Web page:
Mark Story

Project preserves UK's magic moments

The face of Kentucky's basketball present is lending a hand to help preserve UK's sports past.

On Oct. 13, new UK basketball coach John Calipari will be the featured speaker at a fund-raising dinner in honor of the late Kentucky sports broadcaster Claude Sullivan.

Proceeds from the event will benefit the Big Blue Sports Archives, a project between the University of Kentucky Libraries and the UK Athletics Association designed to preserve and make available to the public the university's ample sports history.

Old-timers will tell you that Sullivan, who did radio play-by-play work for both UK and the Cincinnati Reds, was every bit as good at calling a ball game as Cawood Ledford.

Back in the day, there was not a single "UK radio network" as now, but instead as many as five or six competing networks all broadcasting the Cats games.

Sullivan called the UK games for WVLK radio in Lexington and for stations around the state who picked up his Standard Oil radio network.

Ledford served a brief apprenticeship in Lexington, but made his name broadcasting Kentucky games on the 50,000 watts of WHAS in Louisville.

For years after it became apparent that UK would do better financially if it sold its radio rights to one bidder, the school would not do so.

The reason, according to lore, was that Kentucky athletics officials could not bear having to choose between Sullivan and Ledford as lead play-by-play man.

Then fate intervened.

In 1967, when Sullivan was at the height of his career doing both UK and the Reds, he died from throat cancer.

He was 42.

After his death, the broadcaster's family has worked to keep his legacy alive. They donated tapes of their father's UK radio calls to the university. Over the years, the broadcaster's two sons, David and Alan, have sought ways to make their father's work available to the public.

"The original collection was donated (to UK) by my mother in 1978," Alan Sullivan said recently. "I started trying to get the tapes restored and digitized, but I ran out of money. When Mom passed away, there was enough money left to go toward the project."

As it did with its oral history with longtime Cats basketball equipment manager Bill Keightley, the UK archive plans to make the Claude Sullivan Project available on the Internet.

The long-term goal for the university archive is to raise enough money to make its full collection of athletics memorabilia — 4,000 videotapes, 1,500 audiotapes, 10,000 photos and countless game programs, newspaper clippings etc. — accessible to the public.

"We've got so many materials that don't get used because people don't know about them," said University Archivist Deirdre A. Skaggs. "We're hoping we can raise enough money, eventually, to be able to change that."

The Oct. 13 event, to be held at the Marriott Griffin Gate Resort, will feature a reception, dinner and program. A table for 10 costs $1,000; individual tickets are $115 (for information, call (859) 257-1742).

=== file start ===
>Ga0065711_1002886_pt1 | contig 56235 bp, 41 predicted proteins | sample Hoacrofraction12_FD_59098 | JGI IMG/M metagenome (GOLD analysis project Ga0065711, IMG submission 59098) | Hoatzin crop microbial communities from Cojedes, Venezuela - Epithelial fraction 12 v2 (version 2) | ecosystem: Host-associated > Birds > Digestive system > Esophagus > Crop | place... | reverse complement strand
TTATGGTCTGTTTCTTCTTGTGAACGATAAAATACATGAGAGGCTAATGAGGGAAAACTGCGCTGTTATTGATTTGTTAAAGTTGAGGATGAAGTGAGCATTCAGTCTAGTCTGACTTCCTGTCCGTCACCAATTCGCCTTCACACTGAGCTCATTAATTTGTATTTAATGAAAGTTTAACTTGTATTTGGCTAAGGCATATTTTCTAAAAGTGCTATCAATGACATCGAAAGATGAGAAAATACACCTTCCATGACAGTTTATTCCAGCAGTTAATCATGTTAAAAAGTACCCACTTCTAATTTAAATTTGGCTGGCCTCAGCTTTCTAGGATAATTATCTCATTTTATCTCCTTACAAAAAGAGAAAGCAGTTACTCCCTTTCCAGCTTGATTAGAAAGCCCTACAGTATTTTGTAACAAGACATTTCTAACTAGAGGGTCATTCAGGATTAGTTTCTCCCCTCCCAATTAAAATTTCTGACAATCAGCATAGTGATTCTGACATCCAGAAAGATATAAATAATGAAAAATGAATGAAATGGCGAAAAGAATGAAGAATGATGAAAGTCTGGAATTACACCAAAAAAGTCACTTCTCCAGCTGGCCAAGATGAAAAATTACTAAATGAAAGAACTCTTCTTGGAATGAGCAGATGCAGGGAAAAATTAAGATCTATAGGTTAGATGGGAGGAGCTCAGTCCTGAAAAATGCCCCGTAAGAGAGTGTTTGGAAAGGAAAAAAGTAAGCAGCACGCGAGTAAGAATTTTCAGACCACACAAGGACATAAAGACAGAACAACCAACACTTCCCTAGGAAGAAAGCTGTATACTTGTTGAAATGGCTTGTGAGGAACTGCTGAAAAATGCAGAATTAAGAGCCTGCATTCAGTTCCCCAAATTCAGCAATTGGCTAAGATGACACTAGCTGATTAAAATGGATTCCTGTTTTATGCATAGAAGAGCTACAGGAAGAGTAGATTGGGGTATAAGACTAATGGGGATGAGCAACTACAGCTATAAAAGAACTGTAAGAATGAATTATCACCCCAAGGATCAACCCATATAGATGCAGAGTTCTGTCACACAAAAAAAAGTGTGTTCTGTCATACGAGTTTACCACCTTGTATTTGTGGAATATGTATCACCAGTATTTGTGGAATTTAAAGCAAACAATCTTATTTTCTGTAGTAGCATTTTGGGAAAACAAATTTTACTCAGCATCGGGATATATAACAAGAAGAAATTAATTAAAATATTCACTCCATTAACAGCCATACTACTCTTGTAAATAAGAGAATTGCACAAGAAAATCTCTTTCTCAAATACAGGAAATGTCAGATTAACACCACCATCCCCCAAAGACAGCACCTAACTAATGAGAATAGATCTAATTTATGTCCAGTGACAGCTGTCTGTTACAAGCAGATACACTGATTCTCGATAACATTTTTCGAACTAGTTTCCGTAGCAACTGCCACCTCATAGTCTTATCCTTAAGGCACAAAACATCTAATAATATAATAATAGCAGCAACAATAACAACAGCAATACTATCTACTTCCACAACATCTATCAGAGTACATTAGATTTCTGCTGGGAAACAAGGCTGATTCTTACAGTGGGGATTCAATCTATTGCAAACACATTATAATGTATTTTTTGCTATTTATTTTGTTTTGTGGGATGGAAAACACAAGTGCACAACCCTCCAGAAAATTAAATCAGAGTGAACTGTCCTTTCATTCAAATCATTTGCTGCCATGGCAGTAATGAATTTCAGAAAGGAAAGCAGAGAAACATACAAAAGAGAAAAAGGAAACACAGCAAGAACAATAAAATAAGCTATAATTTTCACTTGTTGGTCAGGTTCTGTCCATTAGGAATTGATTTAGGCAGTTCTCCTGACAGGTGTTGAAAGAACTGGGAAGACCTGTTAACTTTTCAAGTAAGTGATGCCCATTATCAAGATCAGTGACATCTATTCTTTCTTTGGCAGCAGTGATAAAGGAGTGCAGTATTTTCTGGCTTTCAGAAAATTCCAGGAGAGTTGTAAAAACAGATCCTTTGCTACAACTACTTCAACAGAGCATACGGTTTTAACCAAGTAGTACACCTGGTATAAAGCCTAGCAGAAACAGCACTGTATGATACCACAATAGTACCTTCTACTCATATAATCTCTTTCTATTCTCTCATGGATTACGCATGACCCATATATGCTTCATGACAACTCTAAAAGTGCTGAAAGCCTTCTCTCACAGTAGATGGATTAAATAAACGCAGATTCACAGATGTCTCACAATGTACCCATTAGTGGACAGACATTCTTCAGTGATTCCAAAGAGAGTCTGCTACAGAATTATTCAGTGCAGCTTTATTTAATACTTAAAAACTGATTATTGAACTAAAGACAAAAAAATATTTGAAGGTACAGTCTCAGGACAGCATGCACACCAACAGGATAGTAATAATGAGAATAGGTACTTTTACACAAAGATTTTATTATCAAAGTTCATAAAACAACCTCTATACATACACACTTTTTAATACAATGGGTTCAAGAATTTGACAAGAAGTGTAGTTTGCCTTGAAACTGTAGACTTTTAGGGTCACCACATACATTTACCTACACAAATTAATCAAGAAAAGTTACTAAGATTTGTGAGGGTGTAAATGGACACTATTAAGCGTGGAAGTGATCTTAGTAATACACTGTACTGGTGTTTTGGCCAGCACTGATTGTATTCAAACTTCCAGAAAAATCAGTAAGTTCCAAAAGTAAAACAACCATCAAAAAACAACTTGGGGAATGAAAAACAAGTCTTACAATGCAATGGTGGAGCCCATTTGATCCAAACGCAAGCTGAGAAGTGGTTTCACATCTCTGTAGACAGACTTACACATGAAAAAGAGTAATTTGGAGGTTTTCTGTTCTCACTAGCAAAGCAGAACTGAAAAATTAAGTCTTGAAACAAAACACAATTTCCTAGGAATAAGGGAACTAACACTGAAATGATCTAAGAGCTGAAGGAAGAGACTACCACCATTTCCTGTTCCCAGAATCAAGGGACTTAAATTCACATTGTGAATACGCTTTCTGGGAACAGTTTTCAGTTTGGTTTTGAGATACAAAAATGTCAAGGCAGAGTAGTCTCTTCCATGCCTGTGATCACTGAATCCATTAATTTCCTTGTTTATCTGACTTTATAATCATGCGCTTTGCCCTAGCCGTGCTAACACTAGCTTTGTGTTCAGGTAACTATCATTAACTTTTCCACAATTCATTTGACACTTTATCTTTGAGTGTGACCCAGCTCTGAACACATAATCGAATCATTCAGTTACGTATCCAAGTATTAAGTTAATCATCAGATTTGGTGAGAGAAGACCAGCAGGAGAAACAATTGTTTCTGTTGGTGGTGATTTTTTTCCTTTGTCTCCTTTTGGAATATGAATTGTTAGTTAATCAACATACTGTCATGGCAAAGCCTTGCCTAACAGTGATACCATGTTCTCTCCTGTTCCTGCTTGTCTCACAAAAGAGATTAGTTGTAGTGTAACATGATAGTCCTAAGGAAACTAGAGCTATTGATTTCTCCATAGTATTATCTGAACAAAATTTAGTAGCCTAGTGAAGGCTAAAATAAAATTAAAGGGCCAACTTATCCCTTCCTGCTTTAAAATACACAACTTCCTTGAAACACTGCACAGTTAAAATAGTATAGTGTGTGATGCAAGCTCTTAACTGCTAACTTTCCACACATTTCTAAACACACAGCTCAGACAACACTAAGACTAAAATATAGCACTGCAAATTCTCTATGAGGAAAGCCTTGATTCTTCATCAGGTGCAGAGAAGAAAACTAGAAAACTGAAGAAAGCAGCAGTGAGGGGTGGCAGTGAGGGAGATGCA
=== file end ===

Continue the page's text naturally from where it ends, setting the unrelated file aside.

Did Tebow 'fence?'

On Aug. 30, I told you about University of Kentucky researcher Jonathan Lifshitz and his study on "The Fencing Response." It is a phenomenon observed in football players who suffered concussions from big hits.

Lifshitz noticed that frequently, just after the blow to the head was administered, there was an involuntary movement of an arm into a position similar to the en garde pose in fencing by the person who absorbed the hit.

Lifshitz was watching the Kentucky-Florida game on TV when Cats defensive end Taylor Wyndham delivered his crushing hit on Gators quarterback Tim Tebow.

After the collision, the 2007 Heisman Trophy winner was down on the Commonwealth Stadium turf for an extended period. He was subsequently diagnosed with a concussion.

In the immediate aftermath of the hit, Tebow clearly exhibited the fencing response, Lifshitz said.

"Both his forearms are fencing," Lifshitz said.

A Ph.D who works in UK's Spinal Cord and Brain Injury Research Center, Lifshitz said the student newspaper from the University of Florida called him last week for a story on Tebow and fencing.

The layman's explanation of why the fencing phenomenon occurs is that the impact on the part of the brain that causes a concussion also can affect a nearby area that controls arm movement.

Lifshitz said he hopes high school athletic trainers took note of how quickly the Florida training staff attended to Tebow.

"They did everything exactly the way it needed to be done," he said. "Hopefully, word gets out and the knowledge about 'fencing' and concussions helps trainers make better decisions on not returning players with concussions to a game."

Ex-Cats still Blue in D.C.

It is a long-standing tradition for the Washington D.C.-area chapter of the UK Alumni Association to gather for viewing of major Wildcats sporting events at the northern Virginia sports bar owned by former Cats basketball star Kevin Grevey.

For this year's Louisville football game, ex-Cats standouts Jeremy Jarmon and Andre Woodson, both of whom are drawing paychecks from the Washington Redskins, were on hand at Grevey's Sports Bar to watch.

"We were thrilled," said Shiela Corley, a vice president of UK's Nation's Capitol Region Alumni Chapter.

After Jarmon was selected by the Redskins in last summer's NFL Supplemental Draft, the D.C.-area UK alumni chapter sent him a "welcome to town" e-mail message that shared the tradition of gathering at Grevey's to view Kentucky football and basketball.

Jarmon showed up to watch UK's opener with Miami (Ohio), then brought Woodson with him for the Louisville game, Corley said. Ex-Kentucky basketball players were also well represented for the U of L game. In addition to Grevey, star of Kentucky's 1975 NCAA runners-up, late-1960s-era forward Cliff Berger was also there.

"We refer to Grevey's Sports Bar as our Commonwealth Stadium or Rupp Arena away from home," Corley said.